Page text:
Not long ago, I spent an extended time in the hospital with my father. As I stayed by his side, I was surprised to see how many potential workplace hazards and possible near-miss injuries hospital employees faced.
The staff was looking out for my father’s safety, but I wondered if they were thinking about their own safety as well. We count on physicians, nurses and healthcare assistants to keep patients safe when they are in the hospital, but who is keeping them safe?
Much attention was given so that my father would not fall getting out of bed, and the staff washed their hands to keep him free from infections and ensured that he was the correct patient when medications were delivered.
But is the nurse who is assisting my father out of bed making sure that she isn’t vulnerable to her own back injury? When medications are being delivered, is she remembering to activate the safety mechanism on the syringe to avoid a needle stick injury? When the physician is rushing to see her next patient, is she aware that slick surfaces could cause her to fall?
Healthcare employees are always looking for the best ways to provide quality patient care, but in the end is it at the expense of their own safety? The care team assigned to my father probably had years of medical training to ensure he was being treated in appropriate ways. But did that training provide the awareness necessary to alert them of the potential risks that they might personally encounter while delivering care?
The reality of hospital workplace injuries
What is the real impact of an injury to a caregiver? How is the health and well-being of a patient impacted when their doctor or nurse suffers an injury in the workplace? How is the hospital as an organization impacted? Are injuries being tracked? And if so, who is accountable for ensuring they don’t recur?
In 2013, the Occupational Safety and Health Administration (OSHA) reported that a hospital is one of the most hazardous places to work. In 2011, U.S. hospitals recorded 253,700 work-related injuries and illnesses, computing to a rate of 6.8 work-related injuries and illnesses for every 100 full time employees. In addition, almost one-quarter of injuries sustained while working resulted in nurses missing one or more months of work. Some of these injuries not only resulted in missed days, but also limited workers' ability to continue with normal job duties.
These numbers are higher than in construction, manufacturing, and private industries. The data is staggering and the numbers would keep up any hospital CEO at night thinking: “My hospital has more injuries and illnesses keeping staff away from work than the construction site next door.'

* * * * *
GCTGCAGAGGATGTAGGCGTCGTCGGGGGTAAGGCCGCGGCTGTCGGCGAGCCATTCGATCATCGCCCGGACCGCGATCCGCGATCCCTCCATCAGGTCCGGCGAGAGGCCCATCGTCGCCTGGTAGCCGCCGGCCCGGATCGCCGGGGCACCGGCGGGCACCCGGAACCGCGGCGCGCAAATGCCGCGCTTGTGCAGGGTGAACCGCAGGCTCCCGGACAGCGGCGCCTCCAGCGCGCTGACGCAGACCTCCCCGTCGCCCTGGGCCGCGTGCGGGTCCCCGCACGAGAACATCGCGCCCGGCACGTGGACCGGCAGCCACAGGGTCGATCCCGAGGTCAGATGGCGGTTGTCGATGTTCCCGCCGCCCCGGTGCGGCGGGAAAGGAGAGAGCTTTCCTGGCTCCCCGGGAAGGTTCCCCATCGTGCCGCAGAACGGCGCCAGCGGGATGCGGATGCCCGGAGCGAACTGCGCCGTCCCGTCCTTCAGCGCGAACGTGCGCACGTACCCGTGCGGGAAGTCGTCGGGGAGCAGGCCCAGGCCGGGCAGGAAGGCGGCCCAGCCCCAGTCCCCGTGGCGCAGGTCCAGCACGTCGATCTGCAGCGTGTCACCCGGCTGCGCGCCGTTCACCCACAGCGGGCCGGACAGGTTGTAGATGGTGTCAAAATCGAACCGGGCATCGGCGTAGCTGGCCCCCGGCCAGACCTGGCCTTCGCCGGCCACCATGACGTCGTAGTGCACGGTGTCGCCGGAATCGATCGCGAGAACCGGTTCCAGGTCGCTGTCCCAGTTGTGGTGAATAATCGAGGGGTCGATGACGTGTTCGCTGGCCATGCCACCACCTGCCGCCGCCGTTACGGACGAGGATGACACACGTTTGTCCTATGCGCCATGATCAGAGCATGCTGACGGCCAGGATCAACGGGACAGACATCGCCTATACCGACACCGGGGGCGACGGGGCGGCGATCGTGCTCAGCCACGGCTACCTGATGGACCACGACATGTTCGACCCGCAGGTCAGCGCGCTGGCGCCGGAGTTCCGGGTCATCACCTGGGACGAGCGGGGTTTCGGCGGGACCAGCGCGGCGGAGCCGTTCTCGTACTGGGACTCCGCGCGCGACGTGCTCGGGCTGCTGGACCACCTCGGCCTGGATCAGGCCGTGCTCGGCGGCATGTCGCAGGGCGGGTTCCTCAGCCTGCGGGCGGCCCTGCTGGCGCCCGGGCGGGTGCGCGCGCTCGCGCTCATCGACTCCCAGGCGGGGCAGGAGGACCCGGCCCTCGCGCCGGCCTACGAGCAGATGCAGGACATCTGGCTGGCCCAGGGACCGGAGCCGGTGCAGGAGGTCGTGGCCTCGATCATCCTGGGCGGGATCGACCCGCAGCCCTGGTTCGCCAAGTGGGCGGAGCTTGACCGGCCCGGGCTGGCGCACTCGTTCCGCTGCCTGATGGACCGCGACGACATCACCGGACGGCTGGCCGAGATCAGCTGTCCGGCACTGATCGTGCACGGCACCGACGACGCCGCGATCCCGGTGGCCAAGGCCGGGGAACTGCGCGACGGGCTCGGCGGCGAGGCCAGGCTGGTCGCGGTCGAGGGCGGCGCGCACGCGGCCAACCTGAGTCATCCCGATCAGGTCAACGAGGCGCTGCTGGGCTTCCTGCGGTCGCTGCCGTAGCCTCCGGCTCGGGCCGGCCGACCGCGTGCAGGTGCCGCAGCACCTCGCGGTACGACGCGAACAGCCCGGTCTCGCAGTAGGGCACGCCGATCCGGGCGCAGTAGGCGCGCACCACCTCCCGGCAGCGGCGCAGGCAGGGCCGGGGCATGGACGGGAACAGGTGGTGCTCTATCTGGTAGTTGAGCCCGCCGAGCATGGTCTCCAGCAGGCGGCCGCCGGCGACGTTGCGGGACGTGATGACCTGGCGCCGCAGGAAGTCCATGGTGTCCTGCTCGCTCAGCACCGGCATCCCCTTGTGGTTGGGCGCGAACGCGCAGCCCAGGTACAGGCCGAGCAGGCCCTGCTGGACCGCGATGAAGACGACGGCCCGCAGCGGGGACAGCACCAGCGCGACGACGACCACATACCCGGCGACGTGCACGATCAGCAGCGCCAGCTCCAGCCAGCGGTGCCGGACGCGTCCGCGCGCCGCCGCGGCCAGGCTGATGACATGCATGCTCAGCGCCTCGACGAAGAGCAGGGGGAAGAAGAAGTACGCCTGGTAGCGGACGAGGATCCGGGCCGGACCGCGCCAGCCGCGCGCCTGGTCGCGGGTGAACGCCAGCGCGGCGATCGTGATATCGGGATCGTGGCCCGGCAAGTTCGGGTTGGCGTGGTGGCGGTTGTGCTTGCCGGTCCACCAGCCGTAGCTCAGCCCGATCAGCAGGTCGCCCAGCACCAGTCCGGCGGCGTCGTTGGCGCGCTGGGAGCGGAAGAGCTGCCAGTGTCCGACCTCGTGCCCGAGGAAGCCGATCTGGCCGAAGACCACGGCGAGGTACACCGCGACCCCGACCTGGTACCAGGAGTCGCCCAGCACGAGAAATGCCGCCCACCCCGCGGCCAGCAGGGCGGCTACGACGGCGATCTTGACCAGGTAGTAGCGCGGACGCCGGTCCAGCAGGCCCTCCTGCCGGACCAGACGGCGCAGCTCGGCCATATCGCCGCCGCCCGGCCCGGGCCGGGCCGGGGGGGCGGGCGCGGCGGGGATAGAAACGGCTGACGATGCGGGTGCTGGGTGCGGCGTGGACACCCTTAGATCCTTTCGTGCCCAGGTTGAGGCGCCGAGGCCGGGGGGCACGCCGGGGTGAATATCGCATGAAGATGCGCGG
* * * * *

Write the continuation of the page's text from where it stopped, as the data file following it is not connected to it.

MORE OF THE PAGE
The true cost of on-the-job injuries and illnesses
According to Aon Risk Solutions, $12,000 is the average indemnity paid to injured workers in a hospital. However, when you include some of the intangible costs that these injuries can incur, the numbers are much higher. In talking with some of the care providers that assisted my family while my father was in the hospital, it was evident that my father was not their only patient. Candidly, they let me know that busy schedules and low employee satisfaction were among their top concerns.
The staff were seeing their coworkers being injured on the job. When those caregivers were out due to injuries, it had a cascading effect on the team, who had to assume greater care responsibilities until their coworker returned or a replacement was hired. Based on our conversations and the data, I believe that these tangible and intangible impacts are costing healthcare providers much more than they realize.
It is easy to quantify the simple cost of an injured worker’s financial compensation, but when coupled with the true cost of injuries, especially those that result in lost time, turnover, and associated hiring and training costs, the expenses become exponentially higher and difficult to ignore. Antea Group has found, through our own research and modeling, that the real cost of losing an employee due to an injury is closer to $60,000 per loss.
Taking steps towards safety
As an EH&S (Environment, Health, and Safety) professional, I want to turn these statistics around. Let’s start focusing on healthcare staff safety just as hospitals focus on patient safety, and work towards a unified effort to reduce these preventable healthcare costs.
In order to do this, hospitals need to explore the root causes that lead to injury. Is it lack of safety training, understanding or knowledge? Whether it is an injured back or shoulder from improperly lifting a patient, or an injured knee from tripping over a poorly placed mop bucket, hospitals should look at the trends and begin to prioritize solutions to the biggest offenders.
Building a culture of safety becomes much easier with a trusted and experienced partner who is completely up-to-date on all regulatory mandates and industry-specific risks.